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[Notes] Digital Methods as Mainsteam Methodology

December 7th, 2012.

Notes as I scribbled them. Read a proper review.

Peter Webster - Digital Resources for Social Scientists at the British Library**
British Library research methods guide under social sciences.
Web about individuals and organisations is fragile, things disappear. Most site owners ignore requests for permission to archive stuff. New legal deposit legislation next year will allow scraping the Web and archiving everything without worrying about infringing copyright. Using this data is restricted; library premises or print one copy for non-commercial use. Can't use an item simultaneously with any other user.. (regulation is for print, derp)

Full text search for internet archive... open question, very complicated. Consultation going on about this. Legislation is very restrictive; need to look at data derived from dataset and how that can be made available.

Mike Thelwell - Sentiment Analysis for the Social Web
Sentiment is seen as peripheral, and often ignored, but actually it's core. Emotional reaction to tea or coffee. SentiStrength - detect strength of +ve and -ve sentiment in short text. Takes into account that text might not be gramatically correct. In social media, sentiment expressed in different ways (eg. emoticons, deliberate misspellings to embed sentiment: haaaapppyyyyyy). List of +ve and -ve term stems and strengths from -5 to 4. People disagree about sentiment surprisingly much. Something lots of people tweet about must arouse sentiment. But for big events, surge of quantity of tweets, but not surge in +ve or -ve sentiment. Lots of sentiment is implicit.

YT comments are easy to get so good source of social data. No ethical concerns about getting permission to analyse because it's already public. (hmm, no?)

Longer the text, less well it works. But does have a long text mode, with slightly different scoring.

Used by Yahoo question answering system to work out best people to give answers. Companies use it for product reactions.

Would like to see these techniques to smaller scale case studies. The most focused data stream still has loads of junk like what they had for breakfast..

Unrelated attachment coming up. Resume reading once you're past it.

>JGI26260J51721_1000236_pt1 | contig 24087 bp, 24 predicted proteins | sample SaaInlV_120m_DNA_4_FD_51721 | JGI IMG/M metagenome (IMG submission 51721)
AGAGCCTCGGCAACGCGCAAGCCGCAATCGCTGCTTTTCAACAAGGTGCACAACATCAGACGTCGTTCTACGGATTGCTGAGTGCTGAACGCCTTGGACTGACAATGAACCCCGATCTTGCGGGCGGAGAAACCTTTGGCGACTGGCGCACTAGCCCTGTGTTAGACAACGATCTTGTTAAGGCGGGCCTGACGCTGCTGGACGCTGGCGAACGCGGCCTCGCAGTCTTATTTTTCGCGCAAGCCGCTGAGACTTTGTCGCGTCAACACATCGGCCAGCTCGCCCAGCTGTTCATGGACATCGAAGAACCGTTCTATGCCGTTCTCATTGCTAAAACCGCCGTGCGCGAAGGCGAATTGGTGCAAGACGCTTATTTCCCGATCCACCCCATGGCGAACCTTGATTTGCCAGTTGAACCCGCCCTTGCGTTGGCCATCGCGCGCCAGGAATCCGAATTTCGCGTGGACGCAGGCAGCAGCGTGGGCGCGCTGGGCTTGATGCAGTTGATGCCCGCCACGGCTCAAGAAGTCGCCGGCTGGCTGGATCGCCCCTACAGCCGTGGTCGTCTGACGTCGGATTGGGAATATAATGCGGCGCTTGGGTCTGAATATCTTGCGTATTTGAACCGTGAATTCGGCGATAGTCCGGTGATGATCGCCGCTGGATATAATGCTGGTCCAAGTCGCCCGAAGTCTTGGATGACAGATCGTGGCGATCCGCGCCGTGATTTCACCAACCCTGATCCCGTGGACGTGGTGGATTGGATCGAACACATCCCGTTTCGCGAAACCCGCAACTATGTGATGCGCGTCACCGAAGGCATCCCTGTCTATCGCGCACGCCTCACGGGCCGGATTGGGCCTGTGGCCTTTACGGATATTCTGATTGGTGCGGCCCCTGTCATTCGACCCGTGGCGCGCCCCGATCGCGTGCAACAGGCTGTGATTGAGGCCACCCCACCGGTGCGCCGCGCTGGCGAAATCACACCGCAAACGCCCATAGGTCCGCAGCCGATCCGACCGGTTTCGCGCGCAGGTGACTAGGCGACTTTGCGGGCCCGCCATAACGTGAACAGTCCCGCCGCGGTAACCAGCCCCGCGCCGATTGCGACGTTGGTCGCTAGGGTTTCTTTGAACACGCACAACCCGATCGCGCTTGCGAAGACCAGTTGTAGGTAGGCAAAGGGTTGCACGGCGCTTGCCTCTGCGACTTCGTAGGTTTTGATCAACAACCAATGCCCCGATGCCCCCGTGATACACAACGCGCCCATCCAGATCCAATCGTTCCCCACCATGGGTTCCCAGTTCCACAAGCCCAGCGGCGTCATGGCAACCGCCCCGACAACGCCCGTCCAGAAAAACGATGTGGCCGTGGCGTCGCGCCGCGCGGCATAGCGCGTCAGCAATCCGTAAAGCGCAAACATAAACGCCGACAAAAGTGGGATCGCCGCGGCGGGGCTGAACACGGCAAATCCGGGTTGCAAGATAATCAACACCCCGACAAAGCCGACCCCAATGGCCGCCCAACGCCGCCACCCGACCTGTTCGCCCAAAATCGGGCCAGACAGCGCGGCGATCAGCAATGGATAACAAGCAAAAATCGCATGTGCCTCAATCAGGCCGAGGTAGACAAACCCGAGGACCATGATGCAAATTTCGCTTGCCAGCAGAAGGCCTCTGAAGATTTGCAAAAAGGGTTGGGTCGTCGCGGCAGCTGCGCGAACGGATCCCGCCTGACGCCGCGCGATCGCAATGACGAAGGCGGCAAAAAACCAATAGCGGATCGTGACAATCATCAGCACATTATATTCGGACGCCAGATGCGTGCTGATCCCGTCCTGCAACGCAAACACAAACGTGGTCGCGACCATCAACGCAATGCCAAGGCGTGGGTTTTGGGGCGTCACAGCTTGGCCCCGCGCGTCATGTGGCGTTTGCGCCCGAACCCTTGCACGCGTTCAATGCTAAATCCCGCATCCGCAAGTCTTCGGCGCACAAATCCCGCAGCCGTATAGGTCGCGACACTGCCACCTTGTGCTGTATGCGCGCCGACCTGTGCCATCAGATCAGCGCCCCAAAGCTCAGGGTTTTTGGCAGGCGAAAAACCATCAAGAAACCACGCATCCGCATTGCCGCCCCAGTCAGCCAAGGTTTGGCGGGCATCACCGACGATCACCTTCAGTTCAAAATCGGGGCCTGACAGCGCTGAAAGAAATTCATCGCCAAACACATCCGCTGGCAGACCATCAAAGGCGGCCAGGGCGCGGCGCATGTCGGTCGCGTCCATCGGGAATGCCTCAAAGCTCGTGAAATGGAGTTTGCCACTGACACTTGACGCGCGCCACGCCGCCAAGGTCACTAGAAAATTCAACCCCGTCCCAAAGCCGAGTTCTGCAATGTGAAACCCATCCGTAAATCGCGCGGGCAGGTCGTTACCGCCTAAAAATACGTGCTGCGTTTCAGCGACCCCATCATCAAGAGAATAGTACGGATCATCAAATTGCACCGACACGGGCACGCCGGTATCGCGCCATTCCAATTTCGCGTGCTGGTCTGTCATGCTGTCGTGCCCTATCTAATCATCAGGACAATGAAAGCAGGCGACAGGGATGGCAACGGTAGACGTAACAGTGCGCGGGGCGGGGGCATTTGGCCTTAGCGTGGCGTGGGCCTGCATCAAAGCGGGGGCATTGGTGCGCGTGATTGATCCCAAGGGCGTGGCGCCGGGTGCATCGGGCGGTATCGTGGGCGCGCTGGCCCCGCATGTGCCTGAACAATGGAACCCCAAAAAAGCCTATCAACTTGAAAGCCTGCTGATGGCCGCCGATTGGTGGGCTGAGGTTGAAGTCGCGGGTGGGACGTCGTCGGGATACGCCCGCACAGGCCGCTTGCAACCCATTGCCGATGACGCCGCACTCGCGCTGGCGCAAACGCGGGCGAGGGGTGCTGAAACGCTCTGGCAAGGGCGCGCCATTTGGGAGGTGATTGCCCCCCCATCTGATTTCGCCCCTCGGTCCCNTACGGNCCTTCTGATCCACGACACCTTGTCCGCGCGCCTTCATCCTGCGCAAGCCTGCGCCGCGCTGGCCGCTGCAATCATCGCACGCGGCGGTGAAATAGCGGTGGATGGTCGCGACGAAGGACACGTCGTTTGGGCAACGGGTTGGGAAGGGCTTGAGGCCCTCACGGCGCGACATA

Why are 1 and -1 neutral instead of 0? Because psychology - two scales, not one.

Jo Belcher - mixing traditional and digital methods to research hidden carers.

Is online support for parents and carers socially patterned like social media use? Needs to reach people who don't use the Internet, too, for comparisons. People respond in the medium they were first contacted. Treat online and offline results differently for analysis.

Lorenza Antonucci - Using social media in different phases of research process

Digital methods allow you to do something different. A lot of focus on big data and secondary digital data (twitter). Not about collecting own data, but using data already available on social media.

Might be a problem fitting secondary data into existing theoretical frameworks. So need to collect. She's looking at real vs virtual identities. Not possible to do follow up interviews just over facebook. DM help to select people. Also cross-national research. Age/generational aspects.

Jeremy Knox - MOOCs

Is learning simply the consumption of information online?
Web enabled sensors. GPS to record where he goes within MOOC - physical location and digital space together (cool).
Locations tweet when he's in the MOOC.
RFID system that allows office books to tweet content.
Experiments to disrupt and critise. Playful methods to think about the MOOC in a different way. Assemblage of human, technology and place; learning might be post-human.
Final outcome of research? Not sure.. a way to provoke thinking in what is often a closed area.
How is learning affected by physical space?

Sue Thomas - technobiophilia

O'Reilly's topsoil metaphor is cool.
Five categories about how people talk about online experiences.
Lots of nature metaphors. Metaphors aren't deliberate. We bring nature into computing because we innately want it to be there (biophilia)

Carole Kirk - Digital reflection: A method for arts practice-led research?

Questions and methods come from practical. Tacit knowledge. Capturing creative processes.
How to leave a trace of an action for reflection?
Digital methods can help.
Not a complete record, but a trace. Digital technologies that involve a high level of manipulation stimulate greater reflection. Only archives - metadata, feedback & discussion. Visible record of reflection. Process of creating records doesn't replace the practice itself. Might trigger embodied memory. Help to articulate fleeting things.
In arts, practice-led research is more about creating digital data.

Emma Hutchinson - Asynchronous online interviews and image elicitation

Async, like email or forum.
Complement interview with photos, but not used much online yet.
Identity performance of online gamers.
Images help with articulation. Lots to talk about.
Photos that do/don't get uploaded to facebook, why / why not?

Eve Stirling - Facebook profile as research tool

Undergraduate transition to university.
Lots of HE happens on fb. Looking at the every day.
Digital and physical spaces.
Personal fb is not academic, and hidden. Twitter is academic.